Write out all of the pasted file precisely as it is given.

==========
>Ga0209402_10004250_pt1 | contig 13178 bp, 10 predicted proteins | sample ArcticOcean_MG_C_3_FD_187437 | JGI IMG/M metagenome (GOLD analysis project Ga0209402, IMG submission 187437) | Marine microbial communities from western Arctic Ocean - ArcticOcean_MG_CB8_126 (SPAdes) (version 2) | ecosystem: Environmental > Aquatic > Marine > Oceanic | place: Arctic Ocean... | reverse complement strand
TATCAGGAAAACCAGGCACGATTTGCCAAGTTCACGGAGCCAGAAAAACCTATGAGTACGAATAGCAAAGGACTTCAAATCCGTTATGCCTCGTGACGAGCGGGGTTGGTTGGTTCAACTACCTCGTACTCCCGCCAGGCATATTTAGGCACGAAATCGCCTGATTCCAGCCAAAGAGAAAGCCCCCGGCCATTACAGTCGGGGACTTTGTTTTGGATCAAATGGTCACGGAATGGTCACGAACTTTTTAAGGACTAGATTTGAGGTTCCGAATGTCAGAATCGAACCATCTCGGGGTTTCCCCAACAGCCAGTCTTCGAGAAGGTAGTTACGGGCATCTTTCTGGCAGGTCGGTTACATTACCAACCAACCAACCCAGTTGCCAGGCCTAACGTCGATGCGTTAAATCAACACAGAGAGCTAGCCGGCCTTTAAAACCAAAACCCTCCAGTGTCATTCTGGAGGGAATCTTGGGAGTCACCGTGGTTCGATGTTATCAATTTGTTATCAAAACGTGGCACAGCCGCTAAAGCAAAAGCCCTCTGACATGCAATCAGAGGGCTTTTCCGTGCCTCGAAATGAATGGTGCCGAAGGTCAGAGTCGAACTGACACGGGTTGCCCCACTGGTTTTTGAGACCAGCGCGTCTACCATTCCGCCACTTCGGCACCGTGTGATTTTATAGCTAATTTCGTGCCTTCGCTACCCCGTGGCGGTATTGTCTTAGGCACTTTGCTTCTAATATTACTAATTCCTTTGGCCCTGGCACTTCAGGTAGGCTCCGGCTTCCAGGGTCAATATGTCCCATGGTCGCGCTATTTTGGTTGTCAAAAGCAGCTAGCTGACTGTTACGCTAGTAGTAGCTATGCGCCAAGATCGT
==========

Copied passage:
>Ga0209402_10004250_pt1 | contig 13178 bp, 10 predicted proteins | sample ArcticOcean_MG_C_3_FD_187437 | JGI IMG/M metagenome (GOLD analysis project Ga0209402, IMG submission 187437) | Marine microbial communities from western Arctic Ocean - ArcticOcean_MG_CB8_126 (SPAdes) (version 2) | ecosystem: Environmental > Aquatic > Marine > Oceanic | place: Arctic Ocean... | reverse complement strand
TATCAGGAAAACCAGGCACGATTTGCCAAGTTCACGGAGCCAGAAAAACCTATGAGTACGAATAGCAAAGGACTTCAAATCCGTTATGCCTCGTGACGAGCGGGGTTGGTTGGTTCAACTACCTCGTACTCCCGCCAGGCATATTTAGGCACGAAATCGCCTGATTCCAGCCAAAGAGAAAGCCCCCGGCCATTACAGTCGGGGACTTTGTTTTGGATCAAATGGTCACGGAATGGTCACGAACTTTTTAAGGACTAGATTTGAGGTTCCGAATGTCAGAATCGAACCATCTCGGGGTTTCCCCAACAGCCAGTCTTCGAGAAGGTAGTTACGGGCATCTTTCTGGCAGGTCGGTTACATTACCAACCAACCAACCCAGTTGCCAGGCCTAACGTCGATGCGTTAAATCAACACAGAGAGCTAGCCGGCCTTTAAAACCAAAACCCTCCAGTGTCATTCTGGAGGGAATCTTGGGAGTCACCGTGGTTCGATGTTATCAATTTGTTATCAAAACGTGGCACAGCCGCTAAAGCAAAAGCCCTCTGACATGCAATCAGAGGGCTTTTCCGTGCCTCGAAATGAATGGTGCCGAAGGTCAGAGTCGAACTGACACGGGTTGCCCCACTGGTTTTTGAGACCAGCGCGTCTACCATTCCGCCACTTCGGCACCGTGTGATTTTATAGCTAATTTCGTGCCTTCGCTACCCCGTGGCGGTATTGTCTTAGGCACTTTGCTTCTAATATTACTAATTCCTTTGGCCCTGGCACTTCAGGTAGGCTCCGGCTTCCAGGGTCAATATGTCCCATGGTCGCGCTATTTTGGTTGTCAAAAGCAGCTAGCTGACTGTTACGCTAGTAGTAGCTATGCGCCAAGATCGT